A's Mark Their Calendar Wrong, Take Off-Day 24 Hours Too Early, Fall 7-3 to Chicago

Now hiring: Major League starting shortstop. Job requirements: Must be able to reach base in at least 30% of plate appearances, record putouts on routine ground balls, and stand on a base without getting thrown out by the pitcher

If you're going to suck, you may as well suck on all cylinders, just to get it all out of the way in one game. Today, Oakland couldn't get anything from their offense, their defense, or their pitching, and the result was a ho-hum 7-3 loss to the Chicago White Sox.

While it's a bummer to lose a series, it is important to remember that this was a series on the road against a division-leading team. That doesn't make it OK, but it at least makes it excusable; it's not like they gave away a win to a bottom-feeder that they were supposed to beat, nor did they blow a save or lose on a walk-off or anything. Just lost a game, on the road, to a good team. That'll happen. The A's split their season series with Chicago 3-3, after having taken 2 of 3 at the Coliseum in April.

Continue after the jump if you're dying to know the details behind this loss!

Today's game started out looking like a pitcher's duel. Chris Sale would strike out 2 batters per inning in each of the first 5 innings, and Bartolo Colon was sharp through the 5th as well. Pretty much every interesting thing that happened in those first 5 innings involved Cliff Pennington, so let's follow his journey through the beginning of the game.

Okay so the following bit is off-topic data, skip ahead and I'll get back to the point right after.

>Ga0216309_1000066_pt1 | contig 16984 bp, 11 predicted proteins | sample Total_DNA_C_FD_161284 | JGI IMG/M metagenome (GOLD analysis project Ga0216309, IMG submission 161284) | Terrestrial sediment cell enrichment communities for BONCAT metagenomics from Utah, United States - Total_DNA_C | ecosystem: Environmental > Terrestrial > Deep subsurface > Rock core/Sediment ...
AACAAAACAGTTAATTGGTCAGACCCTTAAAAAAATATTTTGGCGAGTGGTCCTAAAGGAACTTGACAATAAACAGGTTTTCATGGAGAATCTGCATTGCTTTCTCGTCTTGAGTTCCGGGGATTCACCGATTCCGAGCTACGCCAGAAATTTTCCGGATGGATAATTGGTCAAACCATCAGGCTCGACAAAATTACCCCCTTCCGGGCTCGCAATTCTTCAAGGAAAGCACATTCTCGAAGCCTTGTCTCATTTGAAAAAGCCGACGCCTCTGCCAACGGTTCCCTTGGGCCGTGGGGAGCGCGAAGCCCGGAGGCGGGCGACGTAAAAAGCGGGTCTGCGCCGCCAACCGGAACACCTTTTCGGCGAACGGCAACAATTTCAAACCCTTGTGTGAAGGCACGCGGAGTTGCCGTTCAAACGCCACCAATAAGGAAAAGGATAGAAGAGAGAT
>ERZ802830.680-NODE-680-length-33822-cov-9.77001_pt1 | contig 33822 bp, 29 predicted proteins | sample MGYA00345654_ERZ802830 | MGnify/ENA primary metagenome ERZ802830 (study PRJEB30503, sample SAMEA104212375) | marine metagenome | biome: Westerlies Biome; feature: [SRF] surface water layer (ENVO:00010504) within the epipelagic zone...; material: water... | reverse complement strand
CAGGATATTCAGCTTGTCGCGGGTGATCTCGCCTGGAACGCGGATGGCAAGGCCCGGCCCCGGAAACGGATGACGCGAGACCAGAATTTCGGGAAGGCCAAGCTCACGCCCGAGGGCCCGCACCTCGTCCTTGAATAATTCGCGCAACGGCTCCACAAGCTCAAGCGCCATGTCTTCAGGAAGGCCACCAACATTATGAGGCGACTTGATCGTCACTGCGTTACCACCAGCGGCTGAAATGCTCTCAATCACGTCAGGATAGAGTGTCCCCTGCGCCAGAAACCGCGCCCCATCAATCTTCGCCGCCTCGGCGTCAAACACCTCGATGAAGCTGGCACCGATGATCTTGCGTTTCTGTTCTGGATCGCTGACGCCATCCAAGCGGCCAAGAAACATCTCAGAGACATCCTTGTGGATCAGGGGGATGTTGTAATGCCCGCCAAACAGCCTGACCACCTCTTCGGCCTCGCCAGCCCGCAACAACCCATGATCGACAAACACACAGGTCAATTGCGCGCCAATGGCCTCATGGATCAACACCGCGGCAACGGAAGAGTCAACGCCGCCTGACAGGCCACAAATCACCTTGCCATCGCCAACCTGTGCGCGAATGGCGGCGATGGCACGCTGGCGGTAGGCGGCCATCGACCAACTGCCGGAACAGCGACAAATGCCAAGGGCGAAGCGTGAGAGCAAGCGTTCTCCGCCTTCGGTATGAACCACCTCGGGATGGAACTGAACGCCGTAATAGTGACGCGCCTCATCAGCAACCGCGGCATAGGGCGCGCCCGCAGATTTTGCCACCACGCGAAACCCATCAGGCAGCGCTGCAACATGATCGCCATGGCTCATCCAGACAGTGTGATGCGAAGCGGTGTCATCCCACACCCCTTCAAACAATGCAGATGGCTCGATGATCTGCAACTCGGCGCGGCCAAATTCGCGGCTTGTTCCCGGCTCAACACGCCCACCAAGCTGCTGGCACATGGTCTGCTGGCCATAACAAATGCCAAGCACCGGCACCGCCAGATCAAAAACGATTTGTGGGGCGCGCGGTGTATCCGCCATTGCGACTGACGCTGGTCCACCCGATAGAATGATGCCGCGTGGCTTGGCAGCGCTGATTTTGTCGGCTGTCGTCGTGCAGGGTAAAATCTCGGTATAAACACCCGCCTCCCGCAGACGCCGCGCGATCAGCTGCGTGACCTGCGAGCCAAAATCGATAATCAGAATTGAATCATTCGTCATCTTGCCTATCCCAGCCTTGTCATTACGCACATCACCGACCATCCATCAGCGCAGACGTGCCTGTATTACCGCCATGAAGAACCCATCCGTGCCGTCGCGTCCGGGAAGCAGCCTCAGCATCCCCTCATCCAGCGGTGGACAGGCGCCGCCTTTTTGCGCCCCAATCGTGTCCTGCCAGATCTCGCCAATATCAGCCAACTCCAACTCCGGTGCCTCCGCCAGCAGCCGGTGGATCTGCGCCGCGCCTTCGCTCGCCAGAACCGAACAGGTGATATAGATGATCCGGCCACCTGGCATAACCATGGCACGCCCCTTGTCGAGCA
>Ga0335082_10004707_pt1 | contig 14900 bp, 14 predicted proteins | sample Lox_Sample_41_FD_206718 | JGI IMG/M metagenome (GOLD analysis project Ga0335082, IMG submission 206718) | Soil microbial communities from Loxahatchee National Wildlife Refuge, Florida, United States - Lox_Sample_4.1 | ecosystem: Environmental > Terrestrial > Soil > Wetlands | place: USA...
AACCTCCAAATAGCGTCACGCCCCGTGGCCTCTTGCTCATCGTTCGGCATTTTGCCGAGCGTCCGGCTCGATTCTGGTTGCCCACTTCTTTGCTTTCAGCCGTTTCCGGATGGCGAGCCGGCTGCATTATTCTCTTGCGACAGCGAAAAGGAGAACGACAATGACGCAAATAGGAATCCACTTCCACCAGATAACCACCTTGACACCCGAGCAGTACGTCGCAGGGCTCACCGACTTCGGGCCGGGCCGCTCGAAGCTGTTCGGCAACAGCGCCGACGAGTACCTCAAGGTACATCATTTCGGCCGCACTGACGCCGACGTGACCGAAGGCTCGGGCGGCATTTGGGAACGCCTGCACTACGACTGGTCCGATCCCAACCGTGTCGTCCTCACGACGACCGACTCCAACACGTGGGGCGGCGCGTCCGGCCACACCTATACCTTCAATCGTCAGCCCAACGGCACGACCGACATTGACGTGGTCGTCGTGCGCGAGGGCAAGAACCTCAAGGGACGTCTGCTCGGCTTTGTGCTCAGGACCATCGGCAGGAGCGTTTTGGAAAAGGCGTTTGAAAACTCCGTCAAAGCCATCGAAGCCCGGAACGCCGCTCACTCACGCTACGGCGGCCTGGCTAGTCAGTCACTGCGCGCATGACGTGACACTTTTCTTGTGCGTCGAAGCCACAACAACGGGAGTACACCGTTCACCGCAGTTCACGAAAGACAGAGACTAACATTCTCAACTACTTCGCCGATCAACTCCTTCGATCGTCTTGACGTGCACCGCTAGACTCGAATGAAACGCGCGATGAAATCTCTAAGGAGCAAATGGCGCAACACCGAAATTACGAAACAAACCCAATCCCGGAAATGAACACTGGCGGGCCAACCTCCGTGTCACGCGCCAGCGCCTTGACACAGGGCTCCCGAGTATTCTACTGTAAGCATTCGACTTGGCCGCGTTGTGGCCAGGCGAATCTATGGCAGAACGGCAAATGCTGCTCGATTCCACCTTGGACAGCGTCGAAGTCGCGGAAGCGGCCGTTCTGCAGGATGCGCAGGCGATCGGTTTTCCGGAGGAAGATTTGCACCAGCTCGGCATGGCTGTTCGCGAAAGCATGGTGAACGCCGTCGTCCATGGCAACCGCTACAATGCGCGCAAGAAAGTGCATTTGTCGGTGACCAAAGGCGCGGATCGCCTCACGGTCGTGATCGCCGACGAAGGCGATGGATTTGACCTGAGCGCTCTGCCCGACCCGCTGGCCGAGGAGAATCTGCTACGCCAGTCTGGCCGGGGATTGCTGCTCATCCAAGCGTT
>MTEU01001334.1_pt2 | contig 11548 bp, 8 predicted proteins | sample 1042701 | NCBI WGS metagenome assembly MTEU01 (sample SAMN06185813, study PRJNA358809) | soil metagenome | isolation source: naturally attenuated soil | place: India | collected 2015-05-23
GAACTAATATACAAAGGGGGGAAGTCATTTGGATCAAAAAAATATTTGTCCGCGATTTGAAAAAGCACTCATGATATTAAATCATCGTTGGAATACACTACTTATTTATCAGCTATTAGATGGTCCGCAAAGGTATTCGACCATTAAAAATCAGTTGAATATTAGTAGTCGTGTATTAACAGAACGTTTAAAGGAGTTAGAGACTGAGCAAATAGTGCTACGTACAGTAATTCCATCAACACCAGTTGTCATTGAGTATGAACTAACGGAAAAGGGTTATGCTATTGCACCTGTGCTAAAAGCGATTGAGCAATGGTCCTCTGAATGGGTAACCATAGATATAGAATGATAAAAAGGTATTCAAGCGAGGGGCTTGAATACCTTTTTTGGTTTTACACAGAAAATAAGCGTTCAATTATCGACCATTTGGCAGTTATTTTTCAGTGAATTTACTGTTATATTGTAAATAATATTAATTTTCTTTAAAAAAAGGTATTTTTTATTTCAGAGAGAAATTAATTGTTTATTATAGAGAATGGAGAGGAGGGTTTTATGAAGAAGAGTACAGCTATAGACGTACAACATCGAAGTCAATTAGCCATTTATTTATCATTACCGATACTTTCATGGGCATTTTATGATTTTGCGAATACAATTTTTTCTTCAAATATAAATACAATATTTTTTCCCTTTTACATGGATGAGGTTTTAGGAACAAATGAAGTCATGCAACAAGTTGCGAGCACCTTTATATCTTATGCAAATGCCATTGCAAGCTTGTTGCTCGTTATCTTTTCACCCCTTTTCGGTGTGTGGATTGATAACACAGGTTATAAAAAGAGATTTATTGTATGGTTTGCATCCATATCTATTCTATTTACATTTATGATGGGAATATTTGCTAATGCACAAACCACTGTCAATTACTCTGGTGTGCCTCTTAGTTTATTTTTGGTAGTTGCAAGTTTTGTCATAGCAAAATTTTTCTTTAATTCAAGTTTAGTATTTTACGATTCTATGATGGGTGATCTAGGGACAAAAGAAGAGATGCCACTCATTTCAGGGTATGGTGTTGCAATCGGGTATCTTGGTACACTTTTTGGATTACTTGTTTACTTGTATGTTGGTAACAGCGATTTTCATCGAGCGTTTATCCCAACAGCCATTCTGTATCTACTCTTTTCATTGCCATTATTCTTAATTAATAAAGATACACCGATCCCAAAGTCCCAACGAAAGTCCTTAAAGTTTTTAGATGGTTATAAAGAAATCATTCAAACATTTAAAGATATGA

Cliff's day started poorly. Chicago's second batter of the game, Gordon Beckham, hit a routine grounder to short, but Cliffy threw low to first and Chris Carter couldn't dig it. E-6. Colon would get out of the inning unscathed, but this was the beginning of a trend for the afternoon: Beckham had an amazing amount of success hitting ground balls to short.

Pennington led off the 3rd inning for the A's. Sale had faced 7 batters at this point. He'd recorded 4 K's, and the only baserunner came when A.J. Pierzynski missed Josh Reddick's third strike and Reddick beat the throw to 1st. Major League hitters were failing to even make contact against Sale, and yet somehow, Pennington lined a single to left. Way to go, buddy!

A few pitches later, Sale picked him off of 1st. Oh, Cliffy. He's been off the DL for 4 games, and this is already the second time he's been picked off. When you have a .269 OBP, you really need to make the most of it every time you get on base.